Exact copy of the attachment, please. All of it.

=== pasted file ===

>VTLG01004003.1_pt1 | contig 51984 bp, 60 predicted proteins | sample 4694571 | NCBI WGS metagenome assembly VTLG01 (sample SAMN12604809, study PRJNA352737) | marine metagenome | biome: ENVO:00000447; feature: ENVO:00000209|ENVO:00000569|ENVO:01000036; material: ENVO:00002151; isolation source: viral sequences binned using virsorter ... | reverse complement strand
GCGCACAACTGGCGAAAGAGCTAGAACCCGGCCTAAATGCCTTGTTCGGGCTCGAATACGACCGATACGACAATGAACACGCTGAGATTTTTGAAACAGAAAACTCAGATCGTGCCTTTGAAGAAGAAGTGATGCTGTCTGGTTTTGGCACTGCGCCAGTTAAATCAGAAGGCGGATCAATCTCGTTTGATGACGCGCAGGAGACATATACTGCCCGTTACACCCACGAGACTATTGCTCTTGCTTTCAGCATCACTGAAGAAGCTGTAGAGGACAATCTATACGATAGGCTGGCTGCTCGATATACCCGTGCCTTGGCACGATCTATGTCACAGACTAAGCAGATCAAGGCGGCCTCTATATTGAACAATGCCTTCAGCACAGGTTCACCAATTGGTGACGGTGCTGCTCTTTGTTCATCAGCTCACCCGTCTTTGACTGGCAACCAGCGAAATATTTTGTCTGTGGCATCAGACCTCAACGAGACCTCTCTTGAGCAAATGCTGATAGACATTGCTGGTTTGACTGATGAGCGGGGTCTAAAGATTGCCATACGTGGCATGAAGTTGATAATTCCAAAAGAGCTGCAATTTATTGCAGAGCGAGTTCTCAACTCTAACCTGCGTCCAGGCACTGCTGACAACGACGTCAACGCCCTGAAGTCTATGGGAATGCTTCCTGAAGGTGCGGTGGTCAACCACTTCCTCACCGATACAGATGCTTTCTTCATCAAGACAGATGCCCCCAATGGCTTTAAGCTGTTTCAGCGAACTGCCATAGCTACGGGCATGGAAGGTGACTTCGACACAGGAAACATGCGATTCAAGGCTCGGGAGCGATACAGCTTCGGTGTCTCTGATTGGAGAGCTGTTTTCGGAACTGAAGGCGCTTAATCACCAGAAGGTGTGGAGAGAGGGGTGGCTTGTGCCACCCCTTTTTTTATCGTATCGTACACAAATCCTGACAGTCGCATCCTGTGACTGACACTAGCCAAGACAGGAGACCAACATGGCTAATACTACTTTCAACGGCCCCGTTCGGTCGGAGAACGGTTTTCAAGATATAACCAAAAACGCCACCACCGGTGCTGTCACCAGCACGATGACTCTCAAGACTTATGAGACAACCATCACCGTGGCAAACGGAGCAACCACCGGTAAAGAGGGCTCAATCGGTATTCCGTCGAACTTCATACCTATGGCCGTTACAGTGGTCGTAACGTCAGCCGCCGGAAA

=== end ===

>VTLG01004003.1_pt1 | contig 51984 bp, 60 predicted proteins | sample 4694571 | NCBI WGS metagenome assembly VTLG01 (sample SAMN12604809, study PRJNA352737) | marine metagenome | biome: ENVO:00000447; feature: ENVO:00000209|ENVO:00000569|ENVO:01000036; material: ENVO:00002151; isolation source: viral sequences binned using virsorter ... | reverse complement strand
GCGCACAACTGGCGAAAGAGCTAGAACCCGGCCTAAATGCCTTGTTCGGGCTCGAATACGACCGATACGACAATGAACACGCTGAGATTTTTGAAACAGAAAACTCAGATCGTGCCTTTGAAGAAGAAGTGATGCTGTCTGGTTTTGGCACTGCGCCAGTTAAATCAGAAGGCGGATCAATCTCGTTTGATGACGCGCAGGAGACATATACTGCCCGTTACACCCACGAGACTATTGCTCTTGCTTTCAGCATCACTGAAGAAGCTGTAGAGGACAATCTATACGATAGGCTGGCTGCTCGATATACCCGTGCCTTGGCACGATCTATGTCACAGACTAAGCAGATCAAGGCGGCCTCTATATTGAACAATGCCTTCAGCACAGGTTCACCAATTGGTGACGGTGCTGCTCTTTGTTCATCAGCTCACCCGTCTTTGACTGGCAACCAGCGAAATATTTTGTCTGTGGCATCAGACCTCAACGAGACCTCTCTTGAGCAAATGCTGATAGACATTGCTGGTTTGACTGATGAGCGGGGTCTAAAGATTGCCATACGTGGCATGAAGTTGATAATTCCAAAAGAGCTGCAATTTATTGCAGAGCGAGTTCTCAACTCTAACCTGCGTCCAGGCACTGCTGACAACGACGTCAACGCCCTGAAGTCTATGGGAATGCTTCCTGAAGGTGCGGTGGTCAACCACTTCCTCACCGATACAGATGCTTTCTTCATCAAGACAGATGCCCCCAATGGCTTTAAGCTGTTTCAGCGAACTGCCATAGCTACGGGCATGGAAGGTGACTTCGACACAGGAAACATGCGATTCAAGGCTCGGGAGCGATACAGCTTCGGTGTCTCTGATTGGAGAGCTGTTTTCGGAACTGAAGGCGCTTAATCACCAGAAGGTGTGGAGAGAGGGGTGGCTTGTGCCACCCCTTTTTTTATCGTATCGTACACAAATCCTGACAGTCGCATCCTGTGACTGACACTAGCCAAGACAGGAGACCAACATGGCTAATACTACTTTCAACGGCCCCGTTCGGTCGGAGAACGGTTTTCAAGATATAACCAAAAACGCCACCACCGGTGCTGTCACCAGCACGATGACTCTCAAGACTTATGAGACAACCATCACCGTGGCAAACGGAGCAACCACCGGTAAAGAGGGCTCAATCGGTATTCCGTCGAACTTCATACCTATGGCCGTTACAGTGGTCGTAACGTCAGCCGCCGGAAA